Written in 1853 and by Charlotte Bronte, the novel 'Villette' portrays a protagonist named Lucy Snowe as she narrates her thoughts and impressions on people and events around her. Bronte has shaped the protagonist's character into a web of emotional and psychological complexity, and the narration no less challenging nor surprising to decode its significance. The novel was written with the reader's presence consciously in mind, and sometimes the protagonist's reticence can baffle readers.

Struggle for either a metaphysical or otherwise survival is one of the core themes. Some circumstances are made larger than life in Lucy's contemplations and considerations, but her tensions only reveal an independent sensitive woman - of self isolation and alienation from society.

"The result is one of the greatest fictional studies in our literature..of a character who expresses more than any other woman in English fiction the anguish of unrequited love" (Mark Lilly, Penguin editor of Villete)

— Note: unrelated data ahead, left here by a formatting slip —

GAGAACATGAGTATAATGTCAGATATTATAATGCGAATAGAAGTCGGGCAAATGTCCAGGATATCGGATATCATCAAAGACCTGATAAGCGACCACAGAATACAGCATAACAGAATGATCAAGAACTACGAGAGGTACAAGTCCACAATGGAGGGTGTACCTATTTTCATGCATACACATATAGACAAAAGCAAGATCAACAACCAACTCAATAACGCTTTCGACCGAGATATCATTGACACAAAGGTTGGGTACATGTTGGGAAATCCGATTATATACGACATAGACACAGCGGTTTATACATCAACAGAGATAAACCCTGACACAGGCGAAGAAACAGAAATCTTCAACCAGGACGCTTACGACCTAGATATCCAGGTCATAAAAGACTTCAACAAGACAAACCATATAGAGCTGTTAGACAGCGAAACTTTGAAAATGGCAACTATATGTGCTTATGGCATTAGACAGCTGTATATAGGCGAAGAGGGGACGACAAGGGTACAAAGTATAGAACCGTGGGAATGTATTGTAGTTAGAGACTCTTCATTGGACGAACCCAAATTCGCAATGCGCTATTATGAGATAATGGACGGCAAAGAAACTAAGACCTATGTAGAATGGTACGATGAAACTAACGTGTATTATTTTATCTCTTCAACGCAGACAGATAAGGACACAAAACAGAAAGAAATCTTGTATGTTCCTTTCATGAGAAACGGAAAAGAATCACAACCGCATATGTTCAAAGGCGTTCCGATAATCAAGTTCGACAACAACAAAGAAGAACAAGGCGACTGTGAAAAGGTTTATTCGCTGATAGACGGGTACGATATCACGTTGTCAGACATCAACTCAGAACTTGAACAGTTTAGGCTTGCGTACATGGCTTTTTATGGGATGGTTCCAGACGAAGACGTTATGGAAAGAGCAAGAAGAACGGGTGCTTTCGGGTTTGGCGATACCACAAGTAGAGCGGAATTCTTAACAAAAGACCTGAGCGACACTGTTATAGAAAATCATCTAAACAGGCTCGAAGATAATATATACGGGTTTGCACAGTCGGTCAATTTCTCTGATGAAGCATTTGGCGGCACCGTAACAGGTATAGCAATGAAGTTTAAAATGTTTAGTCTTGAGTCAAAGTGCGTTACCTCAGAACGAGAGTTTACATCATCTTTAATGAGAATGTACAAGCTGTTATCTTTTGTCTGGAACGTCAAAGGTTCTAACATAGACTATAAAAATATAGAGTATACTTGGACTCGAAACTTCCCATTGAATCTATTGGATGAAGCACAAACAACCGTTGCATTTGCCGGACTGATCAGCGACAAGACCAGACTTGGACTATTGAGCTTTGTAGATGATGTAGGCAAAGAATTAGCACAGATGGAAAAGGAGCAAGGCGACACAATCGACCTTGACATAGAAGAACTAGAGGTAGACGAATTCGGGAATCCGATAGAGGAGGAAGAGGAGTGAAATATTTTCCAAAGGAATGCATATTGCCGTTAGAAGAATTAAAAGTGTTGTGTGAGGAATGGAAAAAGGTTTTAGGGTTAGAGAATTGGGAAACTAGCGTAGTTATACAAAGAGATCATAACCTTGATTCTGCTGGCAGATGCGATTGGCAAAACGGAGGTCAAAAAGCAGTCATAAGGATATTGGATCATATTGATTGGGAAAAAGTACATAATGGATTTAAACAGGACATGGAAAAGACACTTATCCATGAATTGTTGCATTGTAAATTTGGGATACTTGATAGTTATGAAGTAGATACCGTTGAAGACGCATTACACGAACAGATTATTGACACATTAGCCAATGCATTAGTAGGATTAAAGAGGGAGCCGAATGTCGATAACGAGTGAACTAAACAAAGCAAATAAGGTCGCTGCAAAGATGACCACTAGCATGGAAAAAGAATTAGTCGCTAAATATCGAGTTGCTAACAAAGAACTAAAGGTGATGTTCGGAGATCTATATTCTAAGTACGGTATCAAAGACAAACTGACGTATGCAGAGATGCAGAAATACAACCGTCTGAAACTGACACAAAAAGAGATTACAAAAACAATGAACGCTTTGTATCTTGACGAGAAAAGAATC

(in the process of being further edited, pls give me time!)

I'm reading this at the moment. I'm not very far in, but already I feel as if the character of Jane Eyre is taking over that of Lucy Snowe. Of course, I'm not saying that Lucy is a badly-written character - quite the opposite - but although I have attempted to be a literary innocent while reading it to avoid that particular sort of transmogrification of character, I've found it extremely difficult. Bronte's personable and direct style is so distinctive that I think my brain automatically associates it with Jane Eyre. And Jane Eyre is such a well-loved favourite that it is nigh on impossible to expel her from one's mind whilst reading Villette.

An excellent story so far, but I can't help but picture Jane in my mind walking the cobbled Belgian streets. She seems to fit right into Lucy's world of self-exile and alienation.

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